Testosterone Replacement Therapy and Cardiovascular Risk
An exciting new study just released by The Intermountain Medical Center Heart Institute (IMCHI) found that testosterone replacement therapy used to increase testosterone to normal levels in androgen-deficient men doesn’t increase risk of a serious heart attack or stroke. In the past, several studies had noted the potential increased risk associated with testosterone replacement therapy (TRT), prompting The Journal of the American Medical Association (JAMA) to write an article about the FDA increasing its scrutiny of supplemental testosterone and cardiovascular risk, inviting stricter controls including requiring manufacturers of all approved testosterone products to add labels outlining the coronary risks of testosterone supplementation.
IMCHI's new multi-year study found that TRT helped elderly men with low testosterone levels and pre-existing coronary artery disease reduce their risks of major adverse cardiovascular events—including strokes, heart attacks, and death. Patients in the study who received testosterone as part of their follow-up treatments fared better than those who did not. Those without testosterone as part of their follow-up treatment were 80% more likely to suffer an adverse cardiovascular event.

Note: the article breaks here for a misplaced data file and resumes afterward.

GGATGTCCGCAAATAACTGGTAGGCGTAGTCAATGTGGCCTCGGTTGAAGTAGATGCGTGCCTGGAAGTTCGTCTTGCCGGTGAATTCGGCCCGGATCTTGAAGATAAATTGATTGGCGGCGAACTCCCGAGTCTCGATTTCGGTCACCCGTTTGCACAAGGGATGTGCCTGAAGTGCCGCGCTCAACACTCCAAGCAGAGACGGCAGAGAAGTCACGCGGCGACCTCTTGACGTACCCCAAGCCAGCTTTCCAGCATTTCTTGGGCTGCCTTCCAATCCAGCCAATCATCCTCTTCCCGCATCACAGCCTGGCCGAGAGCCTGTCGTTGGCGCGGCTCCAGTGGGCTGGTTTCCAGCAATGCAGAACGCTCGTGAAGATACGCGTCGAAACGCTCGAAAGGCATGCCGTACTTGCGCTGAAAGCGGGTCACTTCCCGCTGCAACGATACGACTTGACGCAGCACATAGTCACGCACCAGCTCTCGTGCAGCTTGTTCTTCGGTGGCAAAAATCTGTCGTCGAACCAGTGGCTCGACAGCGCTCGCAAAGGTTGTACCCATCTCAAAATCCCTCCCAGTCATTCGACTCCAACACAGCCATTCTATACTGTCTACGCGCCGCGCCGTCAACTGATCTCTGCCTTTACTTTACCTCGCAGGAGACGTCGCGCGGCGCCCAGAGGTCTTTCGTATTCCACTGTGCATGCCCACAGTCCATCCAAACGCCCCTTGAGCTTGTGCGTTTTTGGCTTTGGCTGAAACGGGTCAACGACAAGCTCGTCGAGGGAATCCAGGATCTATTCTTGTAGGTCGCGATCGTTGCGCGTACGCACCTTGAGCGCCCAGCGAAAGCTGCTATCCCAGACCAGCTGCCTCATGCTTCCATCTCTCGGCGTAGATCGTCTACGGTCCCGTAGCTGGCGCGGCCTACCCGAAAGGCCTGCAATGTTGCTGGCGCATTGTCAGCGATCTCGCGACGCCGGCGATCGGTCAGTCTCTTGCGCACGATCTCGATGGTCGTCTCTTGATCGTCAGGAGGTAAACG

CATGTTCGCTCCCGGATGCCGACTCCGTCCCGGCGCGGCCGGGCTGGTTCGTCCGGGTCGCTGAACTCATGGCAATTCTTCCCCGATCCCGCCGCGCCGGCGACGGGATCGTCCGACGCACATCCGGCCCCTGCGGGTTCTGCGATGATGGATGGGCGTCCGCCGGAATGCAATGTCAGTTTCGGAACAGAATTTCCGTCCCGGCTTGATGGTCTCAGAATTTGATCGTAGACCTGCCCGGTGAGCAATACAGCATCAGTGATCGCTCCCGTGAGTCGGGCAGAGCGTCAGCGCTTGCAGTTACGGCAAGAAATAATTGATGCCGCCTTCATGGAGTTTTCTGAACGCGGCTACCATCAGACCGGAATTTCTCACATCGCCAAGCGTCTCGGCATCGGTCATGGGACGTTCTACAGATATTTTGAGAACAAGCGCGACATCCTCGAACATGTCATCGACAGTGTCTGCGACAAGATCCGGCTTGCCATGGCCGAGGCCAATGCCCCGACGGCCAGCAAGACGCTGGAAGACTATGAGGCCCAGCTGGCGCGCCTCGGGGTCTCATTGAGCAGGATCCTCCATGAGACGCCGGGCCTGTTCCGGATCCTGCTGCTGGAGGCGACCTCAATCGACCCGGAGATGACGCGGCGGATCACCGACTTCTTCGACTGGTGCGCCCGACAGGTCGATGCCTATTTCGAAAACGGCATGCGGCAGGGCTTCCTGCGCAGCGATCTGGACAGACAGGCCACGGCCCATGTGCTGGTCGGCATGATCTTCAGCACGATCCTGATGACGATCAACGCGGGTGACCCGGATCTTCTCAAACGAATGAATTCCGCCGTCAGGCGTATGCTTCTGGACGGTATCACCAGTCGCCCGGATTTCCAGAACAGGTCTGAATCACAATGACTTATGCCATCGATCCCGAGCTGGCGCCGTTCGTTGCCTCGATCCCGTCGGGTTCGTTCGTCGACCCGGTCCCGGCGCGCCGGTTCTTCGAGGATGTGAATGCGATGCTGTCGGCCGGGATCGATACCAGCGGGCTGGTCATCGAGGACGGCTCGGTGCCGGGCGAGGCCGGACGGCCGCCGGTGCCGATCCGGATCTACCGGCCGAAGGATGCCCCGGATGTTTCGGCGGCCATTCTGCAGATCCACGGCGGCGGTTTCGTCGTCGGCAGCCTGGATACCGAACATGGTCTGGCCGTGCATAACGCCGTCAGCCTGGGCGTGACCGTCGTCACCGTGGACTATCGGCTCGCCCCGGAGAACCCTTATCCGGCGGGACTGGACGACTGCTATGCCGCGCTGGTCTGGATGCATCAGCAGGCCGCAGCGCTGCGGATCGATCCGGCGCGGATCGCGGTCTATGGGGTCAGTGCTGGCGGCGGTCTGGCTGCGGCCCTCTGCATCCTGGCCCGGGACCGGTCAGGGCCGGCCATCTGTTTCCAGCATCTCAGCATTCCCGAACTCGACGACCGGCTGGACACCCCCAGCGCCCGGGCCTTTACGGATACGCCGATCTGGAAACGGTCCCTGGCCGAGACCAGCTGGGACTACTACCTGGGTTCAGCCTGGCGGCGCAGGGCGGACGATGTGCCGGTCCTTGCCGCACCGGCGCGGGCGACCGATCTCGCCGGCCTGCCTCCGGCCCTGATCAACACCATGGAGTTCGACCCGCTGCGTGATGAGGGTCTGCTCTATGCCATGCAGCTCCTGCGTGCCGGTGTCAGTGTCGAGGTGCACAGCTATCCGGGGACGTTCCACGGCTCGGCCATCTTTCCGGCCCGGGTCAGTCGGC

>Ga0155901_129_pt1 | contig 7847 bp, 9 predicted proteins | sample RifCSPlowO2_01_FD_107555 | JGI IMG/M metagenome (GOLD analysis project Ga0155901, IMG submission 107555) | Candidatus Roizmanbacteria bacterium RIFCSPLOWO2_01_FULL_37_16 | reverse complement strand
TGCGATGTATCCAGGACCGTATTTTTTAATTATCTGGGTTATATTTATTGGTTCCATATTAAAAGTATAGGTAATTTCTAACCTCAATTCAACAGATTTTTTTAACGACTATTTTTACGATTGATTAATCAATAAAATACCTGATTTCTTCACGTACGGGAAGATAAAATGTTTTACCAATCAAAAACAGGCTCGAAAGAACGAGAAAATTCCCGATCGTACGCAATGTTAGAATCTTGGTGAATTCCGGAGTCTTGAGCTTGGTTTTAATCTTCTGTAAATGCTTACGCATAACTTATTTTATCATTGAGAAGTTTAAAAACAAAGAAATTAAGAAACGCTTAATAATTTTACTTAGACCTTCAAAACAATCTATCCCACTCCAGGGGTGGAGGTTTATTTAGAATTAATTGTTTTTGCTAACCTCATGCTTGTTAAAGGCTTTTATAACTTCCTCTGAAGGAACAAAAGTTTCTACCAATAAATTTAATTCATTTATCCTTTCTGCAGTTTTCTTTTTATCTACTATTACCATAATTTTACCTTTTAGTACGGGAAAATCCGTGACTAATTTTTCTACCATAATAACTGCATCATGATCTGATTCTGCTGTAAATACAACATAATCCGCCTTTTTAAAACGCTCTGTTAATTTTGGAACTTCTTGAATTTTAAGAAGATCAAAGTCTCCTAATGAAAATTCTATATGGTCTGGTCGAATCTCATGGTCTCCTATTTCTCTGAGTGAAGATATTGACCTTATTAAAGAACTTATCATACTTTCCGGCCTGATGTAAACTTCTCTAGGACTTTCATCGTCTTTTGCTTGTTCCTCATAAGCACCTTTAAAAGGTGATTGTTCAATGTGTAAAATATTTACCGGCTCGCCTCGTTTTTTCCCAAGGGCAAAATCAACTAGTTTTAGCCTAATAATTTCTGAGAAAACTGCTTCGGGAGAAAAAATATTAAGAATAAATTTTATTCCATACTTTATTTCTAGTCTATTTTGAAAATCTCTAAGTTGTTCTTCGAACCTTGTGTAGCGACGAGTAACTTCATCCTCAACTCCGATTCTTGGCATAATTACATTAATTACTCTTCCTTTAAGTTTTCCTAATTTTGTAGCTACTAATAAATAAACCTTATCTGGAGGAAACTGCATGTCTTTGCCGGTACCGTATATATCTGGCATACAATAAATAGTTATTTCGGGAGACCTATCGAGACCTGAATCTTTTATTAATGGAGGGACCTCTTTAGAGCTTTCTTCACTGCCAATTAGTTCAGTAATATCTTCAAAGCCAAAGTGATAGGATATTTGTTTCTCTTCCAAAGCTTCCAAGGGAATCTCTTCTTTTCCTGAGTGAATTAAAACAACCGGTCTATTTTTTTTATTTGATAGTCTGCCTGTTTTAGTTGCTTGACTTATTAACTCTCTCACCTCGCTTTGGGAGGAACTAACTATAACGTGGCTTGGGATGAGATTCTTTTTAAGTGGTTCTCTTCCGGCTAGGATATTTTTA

“The study shows that using testosterone replacement therapy to increase testosterone to normal levels in androgen-deficient men doesn’t increase their risk of a serious heart attack or stroke,” said cardiologist Brent Muhlestein, MD, co-director of cardiovascular research at the Intermountain Medical Center Heart Institute. “That was the case even in the highest-risk men—those with known pre-existing heart disease.”
The study included 755 male patients at Intermountain Healthcare hospitals between the ages of 58 and 78 with severe coronary artery disease. Placed into three different groups, they received varied doses of testosterone administered either by injection or gel and found that:
- After one year, 64 patients who weren’t taking testosterone supplements suffered major adverse cardiovascular events, while only 12 who were taking medium doses of testosterone and nine who were taking high doses did
- After three years, 125 non-testosterone-therapy patients suffered major adverse cardiovascular events, while only 38 medium-dose and 22 high-dose patients did
“Although this study indicates that hypo-androgenic men with coronary artery disease might actually be protected by testosterone replacement, this is an observational study that doesn’t provide enough evidence to justify changing treatment recommendations,” Dr. Muhlestein said. “It does, however, substantiate the need for a randomized clinical trial that can confirm or refute the results of this study.”